#LCSM Chat Topic 9/3/2020: Is #Cancer Advocacy for Everyone?

The September 3 #LCSM Chat will tackle the issue of making time for cancer advocacy.

Most media outlets shared that “Black Panther” star Chadwick Boseman died of colon cancer last week at age 43. He kept his illness a secret, and managed to complete several major film projects while dealing with surgeries and chemotherapy sessions.  While such a high-profile entertainer might have made a powerful colon cancer advocate, his choice to keep working as an actor has had (and continues to have) a positive impact on millions of lives internationally. It’s hard to justify saying he made the wrong choice by not becoming a cancer advocate.

Cancer advocacy is a choice that requires sacrifice.  Patients sacrifice privacy (by sharing their story publicly), energy that might be in short supply during treatment, and time that could be spent enjoying family and friends, working, and making memories.  Healthcare workers sacrifice personal time, which is already limited by their work caring for patients.

Yet cancer advocacy is also essential for raising funds for research, promoting needed changes in the healthcare system, and ensuring the best possible patient care options. Each potential advocate has to know their priorities and make their own choices about the best way to spend whatever time they have left on this earth.

Our next #LCSM Chat on September 3, 2020, at 8 pm Eastern time (5 pm Pacific.) will focus on sharing our experiences and challenges in finding time for cancer advocacy, and ideas on balancing priorities.  Research Advocate Janet Freeman-Daily (@JFreemanDaily) will moderate our discussion using the following questions:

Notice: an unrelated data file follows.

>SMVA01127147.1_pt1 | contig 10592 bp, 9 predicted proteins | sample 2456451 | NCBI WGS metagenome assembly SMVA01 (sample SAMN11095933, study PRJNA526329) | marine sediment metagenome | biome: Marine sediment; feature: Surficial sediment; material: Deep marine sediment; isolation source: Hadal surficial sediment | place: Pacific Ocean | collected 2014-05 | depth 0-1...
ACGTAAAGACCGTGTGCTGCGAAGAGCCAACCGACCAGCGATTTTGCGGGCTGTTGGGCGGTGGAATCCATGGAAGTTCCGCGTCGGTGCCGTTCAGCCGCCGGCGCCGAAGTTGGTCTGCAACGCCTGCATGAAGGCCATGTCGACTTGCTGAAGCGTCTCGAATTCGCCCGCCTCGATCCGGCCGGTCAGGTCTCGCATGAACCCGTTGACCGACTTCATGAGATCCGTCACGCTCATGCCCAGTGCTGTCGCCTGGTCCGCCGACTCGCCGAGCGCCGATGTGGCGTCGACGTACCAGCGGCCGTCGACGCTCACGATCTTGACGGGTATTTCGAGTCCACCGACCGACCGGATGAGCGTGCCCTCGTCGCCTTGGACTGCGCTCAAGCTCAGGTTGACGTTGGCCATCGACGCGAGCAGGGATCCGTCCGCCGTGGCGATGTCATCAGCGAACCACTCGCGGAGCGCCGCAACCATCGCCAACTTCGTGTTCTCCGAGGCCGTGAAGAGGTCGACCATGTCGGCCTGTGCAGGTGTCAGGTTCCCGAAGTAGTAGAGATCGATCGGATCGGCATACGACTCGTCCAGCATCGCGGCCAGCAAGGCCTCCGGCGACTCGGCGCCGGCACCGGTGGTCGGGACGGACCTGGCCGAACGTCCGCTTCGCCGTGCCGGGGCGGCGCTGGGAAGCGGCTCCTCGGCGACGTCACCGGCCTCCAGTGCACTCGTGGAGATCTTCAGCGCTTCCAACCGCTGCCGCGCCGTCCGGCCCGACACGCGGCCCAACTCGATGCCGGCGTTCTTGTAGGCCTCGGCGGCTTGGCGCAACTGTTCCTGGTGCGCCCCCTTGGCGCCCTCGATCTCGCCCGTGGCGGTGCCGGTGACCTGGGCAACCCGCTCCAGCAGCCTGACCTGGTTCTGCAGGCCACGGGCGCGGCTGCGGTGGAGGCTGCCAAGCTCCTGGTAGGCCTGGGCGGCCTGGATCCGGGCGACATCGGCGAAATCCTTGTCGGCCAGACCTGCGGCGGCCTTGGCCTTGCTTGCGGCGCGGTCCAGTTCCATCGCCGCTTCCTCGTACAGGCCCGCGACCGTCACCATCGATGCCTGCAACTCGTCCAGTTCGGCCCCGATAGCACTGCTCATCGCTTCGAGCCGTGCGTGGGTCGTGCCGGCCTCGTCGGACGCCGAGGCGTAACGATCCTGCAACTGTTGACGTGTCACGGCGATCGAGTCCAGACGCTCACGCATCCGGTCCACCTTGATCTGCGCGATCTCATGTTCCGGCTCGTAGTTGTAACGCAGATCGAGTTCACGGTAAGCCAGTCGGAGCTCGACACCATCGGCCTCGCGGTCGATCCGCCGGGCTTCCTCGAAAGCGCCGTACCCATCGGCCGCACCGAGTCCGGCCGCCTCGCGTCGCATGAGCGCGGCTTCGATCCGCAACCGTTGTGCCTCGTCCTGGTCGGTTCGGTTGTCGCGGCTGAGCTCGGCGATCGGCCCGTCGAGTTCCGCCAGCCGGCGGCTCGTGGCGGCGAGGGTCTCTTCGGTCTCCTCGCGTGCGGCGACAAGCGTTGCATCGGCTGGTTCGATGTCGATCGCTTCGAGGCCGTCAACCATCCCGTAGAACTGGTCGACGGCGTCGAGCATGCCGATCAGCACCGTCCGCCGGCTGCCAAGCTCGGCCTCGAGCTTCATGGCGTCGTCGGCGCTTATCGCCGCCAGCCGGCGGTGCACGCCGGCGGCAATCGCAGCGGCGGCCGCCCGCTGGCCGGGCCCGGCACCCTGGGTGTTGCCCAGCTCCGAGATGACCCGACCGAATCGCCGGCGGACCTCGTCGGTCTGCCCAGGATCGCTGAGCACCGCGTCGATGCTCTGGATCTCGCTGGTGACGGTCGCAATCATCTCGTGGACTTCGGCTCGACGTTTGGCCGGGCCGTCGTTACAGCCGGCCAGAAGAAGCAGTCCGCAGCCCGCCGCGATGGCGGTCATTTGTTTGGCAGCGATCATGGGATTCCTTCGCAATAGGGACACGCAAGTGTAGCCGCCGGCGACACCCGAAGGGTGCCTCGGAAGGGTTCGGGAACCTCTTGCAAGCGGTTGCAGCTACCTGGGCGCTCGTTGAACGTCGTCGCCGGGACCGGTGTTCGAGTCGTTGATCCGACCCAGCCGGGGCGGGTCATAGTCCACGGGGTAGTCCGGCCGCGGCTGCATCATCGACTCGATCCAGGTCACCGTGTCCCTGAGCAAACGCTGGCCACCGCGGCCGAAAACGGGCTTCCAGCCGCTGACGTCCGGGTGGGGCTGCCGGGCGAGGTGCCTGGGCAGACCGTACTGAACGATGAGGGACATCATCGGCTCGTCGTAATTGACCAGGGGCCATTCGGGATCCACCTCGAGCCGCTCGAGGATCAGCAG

• T1: How do you define cancer advocacy? Is it advocating for yourself, other patients, one type of cancer, all cancers? Do all of these require the same skills, time commitment, education?
  • T2: What aspect of cancer advocacy is most meaningful for you: self advocacy, patient navigation, raising awareness, fundraising, codesigning research, increasing access to care, changing policy, other?
  • T3: What discourages you from participating in cancer advocacy?
  • T4: How does one juggle cancer advocacy with the other roles in life?  What factors do you consider when deciding how much time to spend on it?
  • T5: If someone told you they were interested in becoming a cancer advocate, what would you say to them?

Please join us, and bring your experiences and wisdom!  Remember to include #LCSM in ALL your tweets so the other chat participants can see them. You can read a primer on participating in the chat here.

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